Click here for background on Monsanto’s Involvement in Agent Orange
Over the past few weeks, I’ve watched my colleagues engage in a number of discussions on this blog and others. Many of those conversations typify the spirited debate over biotech and sustainable agriculture: Are biotech crops safe? Is the higher yield from biotech crops really enough to feed the world? Can a person be a supporter of both biotech and organic farming? As an observer, it’s pretty cool to see people with opposing viewpoints respond to each other with facts, theory and vigorous discourse. What’s disappointing to see is when an intelligent debate about yield or herbicides or sustainability come screeching to a halt when Monsanto’s critics throw out Agent Orange as a subject-changer.
For those who haven’t heard about Agent Orange, here’s a primer: During the Vietnam War, guerilla troops used their knowledge of the South Vietnamese jungles to ambush American and Allied soldiers. The U.S. government, under the Defense Production Act, directed seven companies – including Monsanto, which was then primarily a chemical company – to manufacture the material. The government specified how it would be produced and controlled how it was used in the field, including application rates. It is impossible to quantify exactly how many soldiers were saved by the use of Agent Orange in the jungles of Vietnam, but the fact is that a lot of lives were saved.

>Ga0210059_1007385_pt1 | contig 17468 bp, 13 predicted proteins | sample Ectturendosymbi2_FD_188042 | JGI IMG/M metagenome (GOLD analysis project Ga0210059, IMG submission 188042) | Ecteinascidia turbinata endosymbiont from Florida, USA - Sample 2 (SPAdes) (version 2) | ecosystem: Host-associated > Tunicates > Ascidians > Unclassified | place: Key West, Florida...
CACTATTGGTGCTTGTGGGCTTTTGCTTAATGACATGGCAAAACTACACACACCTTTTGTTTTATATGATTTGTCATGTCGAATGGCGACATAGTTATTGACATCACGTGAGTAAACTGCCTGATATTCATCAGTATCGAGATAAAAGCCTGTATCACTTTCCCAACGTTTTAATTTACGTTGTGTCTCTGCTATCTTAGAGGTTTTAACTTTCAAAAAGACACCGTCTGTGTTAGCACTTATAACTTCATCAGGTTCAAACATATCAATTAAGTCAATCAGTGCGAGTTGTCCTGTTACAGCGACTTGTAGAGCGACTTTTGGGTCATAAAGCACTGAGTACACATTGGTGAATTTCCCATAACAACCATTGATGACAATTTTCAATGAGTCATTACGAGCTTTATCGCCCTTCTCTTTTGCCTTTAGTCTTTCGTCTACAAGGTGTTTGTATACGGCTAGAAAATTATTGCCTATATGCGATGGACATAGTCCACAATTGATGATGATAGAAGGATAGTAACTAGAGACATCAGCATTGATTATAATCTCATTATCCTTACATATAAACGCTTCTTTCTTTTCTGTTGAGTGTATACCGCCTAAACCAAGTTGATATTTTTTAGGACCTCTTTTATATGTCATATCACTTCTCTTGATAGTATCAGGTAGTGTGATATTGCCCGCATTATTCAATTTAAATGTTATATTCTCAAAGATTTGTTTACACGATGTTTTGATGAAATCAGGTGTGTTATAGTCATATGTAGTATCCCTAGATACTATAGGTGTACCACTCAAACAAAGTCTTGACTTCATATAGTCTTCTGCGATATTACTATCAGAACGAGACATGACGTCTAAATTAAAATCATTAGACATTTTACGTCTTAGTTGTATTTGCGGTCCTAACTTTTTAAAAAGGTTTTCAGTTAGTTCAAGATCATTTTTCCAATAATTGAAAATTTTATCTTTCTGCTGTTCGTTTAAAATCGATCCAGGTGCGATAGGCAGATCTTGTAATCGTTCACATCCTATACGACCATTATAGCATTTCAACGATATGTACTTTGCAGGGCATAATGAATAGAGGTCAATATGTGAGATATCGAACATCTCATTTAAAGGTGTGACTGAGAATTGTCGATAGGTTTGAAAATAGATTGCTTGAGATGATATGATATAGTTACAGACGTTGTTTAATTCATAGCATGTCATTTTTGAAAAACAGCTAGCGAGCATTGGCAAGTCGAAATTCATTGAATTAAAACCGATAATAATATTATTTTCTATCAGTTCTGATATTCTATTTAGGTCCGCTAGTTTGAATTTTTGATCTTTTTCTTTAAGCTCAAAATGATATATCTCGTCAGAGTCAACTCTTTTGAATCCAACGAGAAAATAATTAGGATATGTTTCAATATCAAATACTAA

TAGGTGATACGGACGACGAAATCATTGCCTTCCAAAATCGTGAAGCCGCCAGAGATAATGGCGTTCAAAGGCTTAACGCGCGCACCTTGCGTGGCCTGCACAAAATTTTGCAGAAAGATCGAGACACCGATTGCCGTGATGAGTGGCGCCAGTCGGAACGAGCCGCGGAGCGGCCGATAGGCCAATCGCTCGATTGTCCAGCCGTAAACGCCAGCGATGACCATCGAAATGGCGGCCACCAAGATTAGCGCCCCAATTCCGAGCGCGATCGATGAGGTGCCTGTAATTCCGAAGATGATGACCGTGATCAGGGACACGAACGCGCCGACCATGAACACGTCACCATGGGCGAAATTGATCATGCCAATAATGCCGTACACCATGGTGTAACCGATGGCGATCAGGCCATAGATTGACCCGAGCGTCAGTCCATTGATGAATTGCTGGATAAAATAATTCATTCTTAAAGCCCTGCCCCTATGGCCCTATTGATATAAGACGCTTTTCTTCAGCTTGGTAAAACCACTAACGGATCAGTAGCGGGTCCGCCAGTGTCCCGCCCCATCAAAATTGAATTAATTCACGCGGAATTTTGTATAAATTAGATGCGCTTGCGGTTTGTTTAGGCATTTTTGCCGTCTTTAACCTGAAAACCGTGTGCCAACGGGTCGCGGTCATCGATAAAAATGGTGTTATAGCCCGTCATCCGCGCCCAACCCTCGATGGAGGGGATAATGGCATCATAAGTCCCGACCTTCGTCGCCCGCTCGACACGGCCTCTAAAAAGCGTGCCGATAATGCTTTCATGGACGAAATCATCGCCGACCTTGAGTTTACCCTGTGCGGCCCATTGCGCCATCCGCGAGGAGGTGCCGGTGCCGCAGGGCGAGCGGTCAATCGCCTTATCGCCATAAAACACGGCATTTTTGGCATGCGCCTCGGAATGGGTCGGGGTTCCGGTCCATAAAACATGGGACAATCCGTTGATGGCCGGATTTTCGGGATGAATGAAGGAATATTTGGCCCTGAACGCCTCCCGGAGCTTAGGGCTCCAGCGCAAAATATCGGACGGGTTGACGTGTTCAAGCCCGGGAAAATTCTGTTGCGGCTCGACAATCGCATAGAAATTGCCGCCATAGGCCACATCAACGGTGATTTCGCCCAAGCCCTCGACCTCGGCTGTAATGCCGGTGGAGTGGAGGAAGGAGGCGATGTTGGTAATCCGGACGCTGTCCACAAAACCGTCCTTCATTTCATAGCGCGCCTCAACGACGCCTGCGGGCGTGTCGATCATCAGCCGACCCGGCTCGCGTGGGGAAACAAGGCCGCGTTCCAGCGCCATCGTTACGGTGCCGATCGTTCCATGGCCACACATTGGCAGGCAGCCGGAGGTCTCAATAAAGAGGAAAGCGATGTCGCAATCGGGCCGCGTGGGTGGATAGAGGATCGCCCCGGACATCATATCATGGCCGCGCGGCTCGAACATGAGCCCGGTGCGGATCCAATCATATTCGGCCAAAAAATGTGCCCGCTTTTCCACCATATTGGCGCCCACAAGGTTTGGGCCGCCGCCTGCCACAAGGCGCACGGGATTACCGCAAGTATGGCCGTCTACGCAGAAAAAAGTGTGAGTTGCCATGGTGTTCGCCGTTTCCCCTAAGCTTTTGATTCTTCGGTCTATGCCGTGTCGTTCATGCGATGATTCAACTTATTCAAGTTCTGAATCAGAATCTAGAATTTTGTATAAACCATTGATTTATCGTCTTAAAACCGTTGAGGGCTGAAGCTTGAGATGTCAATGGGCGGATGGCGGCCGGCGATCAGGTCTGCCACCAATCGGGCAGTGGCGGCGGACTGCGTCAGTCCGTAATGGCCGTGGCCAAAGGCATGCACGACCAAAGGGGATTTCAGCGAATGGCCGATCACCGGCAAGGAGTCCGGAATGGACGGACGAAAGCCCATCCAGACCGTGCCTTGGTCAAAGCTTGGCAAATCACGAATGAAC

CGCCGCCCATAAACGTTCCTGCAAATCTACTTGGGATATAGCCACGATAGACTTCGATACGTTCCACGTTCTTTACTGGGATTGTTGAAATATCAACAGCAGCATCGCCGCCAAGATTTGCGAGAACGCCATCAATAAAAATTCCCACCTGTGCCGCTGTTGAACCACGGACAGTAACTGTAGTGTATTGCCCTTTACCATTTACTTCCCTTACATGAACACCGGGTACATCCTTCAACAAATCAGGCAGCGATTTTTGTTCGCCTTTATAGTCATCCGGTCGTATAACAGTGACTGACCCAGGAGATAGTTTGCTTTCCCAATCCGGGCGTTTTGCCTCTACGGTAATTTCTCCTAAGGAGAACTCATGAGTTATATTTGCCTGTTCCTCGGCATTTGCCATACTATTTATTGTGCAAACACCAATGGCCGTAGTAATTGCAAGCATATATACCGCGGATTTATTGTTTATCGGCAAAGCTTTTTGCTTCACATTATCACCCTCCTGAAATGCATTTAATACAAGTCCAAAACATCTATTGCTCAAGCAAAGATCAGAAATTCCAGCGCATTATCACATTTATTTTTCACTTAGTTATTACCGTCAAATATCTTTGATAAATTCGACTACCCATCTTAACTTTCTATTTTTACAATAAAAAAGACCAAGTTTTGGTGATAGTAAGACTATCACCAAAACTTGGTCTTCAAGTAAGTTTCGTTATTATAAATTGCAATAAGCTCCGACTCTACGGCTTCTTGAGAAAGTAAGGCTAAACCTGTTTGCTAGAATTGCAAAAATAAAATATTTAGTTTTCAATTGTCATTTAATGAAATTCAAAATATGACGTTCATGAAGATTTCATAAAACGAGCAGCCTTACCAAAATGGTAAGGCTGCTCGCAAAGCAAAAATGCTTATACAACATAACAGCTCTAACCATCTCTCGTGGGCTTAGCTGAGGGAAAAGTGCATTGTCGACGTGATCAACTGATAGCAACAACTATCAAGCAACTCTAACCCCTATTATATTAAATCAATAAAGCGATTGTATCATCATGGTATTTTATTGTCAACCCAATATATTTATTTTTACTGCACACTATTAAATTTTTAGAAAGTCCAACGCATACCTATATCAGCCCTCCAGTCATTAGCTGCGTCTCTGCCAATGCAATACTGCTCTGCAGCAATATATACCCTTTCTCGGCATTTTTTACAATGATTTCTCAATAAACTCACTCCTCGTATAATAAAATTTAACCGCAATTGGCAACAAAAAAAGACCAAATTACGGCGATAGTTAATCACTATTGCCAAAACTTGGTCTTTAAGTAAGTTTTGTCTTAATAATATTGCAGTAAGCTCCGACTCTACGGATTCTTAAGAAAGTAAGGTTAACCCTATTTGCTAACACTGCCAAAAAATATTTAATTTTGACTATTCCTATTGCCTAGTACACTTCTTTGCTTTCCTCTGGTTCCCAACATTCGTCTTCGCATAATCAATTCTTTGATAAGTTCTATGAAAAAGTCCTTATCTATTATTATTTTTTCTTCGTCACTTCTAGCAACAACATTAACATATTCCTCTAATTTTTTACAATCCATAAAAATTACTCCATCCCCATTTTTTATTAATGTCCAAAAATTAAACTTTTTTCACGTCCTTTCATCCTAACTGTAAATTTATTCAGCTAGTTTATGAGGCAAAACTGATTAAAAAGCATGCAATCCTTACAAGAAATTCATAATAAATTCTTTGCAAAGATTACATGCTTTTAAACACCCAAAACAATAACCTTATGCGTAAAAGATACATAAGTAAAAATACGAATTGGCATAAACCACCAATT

Since the Vietnam War, both scientific and public concern has arisen over a by-product of the manufacturing process, present in trace amounts in Agent Orange – the dioxin compound 2,3,7,8-TCDD.
Last month, the U.S. Supreme Court allowed lower federal court rulings to stand, which had dismissed claims by Vietnamese civilians and U.S. veterans that the manufacturers should be held responsible for the occurrence of health problems in the plaintiffs. The lower courts had ruled that the manufacturers were government contractors and protected by the government contractors defense. It has been Monsanto’s position all along that the claims by the Vietnamese were best handled in government-to-government discussions.
Although Monsanto is now entirely focused on agriculture, Monsanto is still involved in litigation regarding Agent Orange. We will be providing updates on Agent Orange cases both in For the Record and in future blog posts.
John is a Manager of Public Affairs at Monsanto.He has a bachelor’s degree in Political Science from Washington University in St. Louis. He has worked in government on the federal, state and local level. Immediately prior to coming to Monsanto, he worked at a local public relations firm. John has an extensive background in Internet communications and looks forward to writing about a wide variety of issues, especially intellectual property, corporate ethics and biofuels.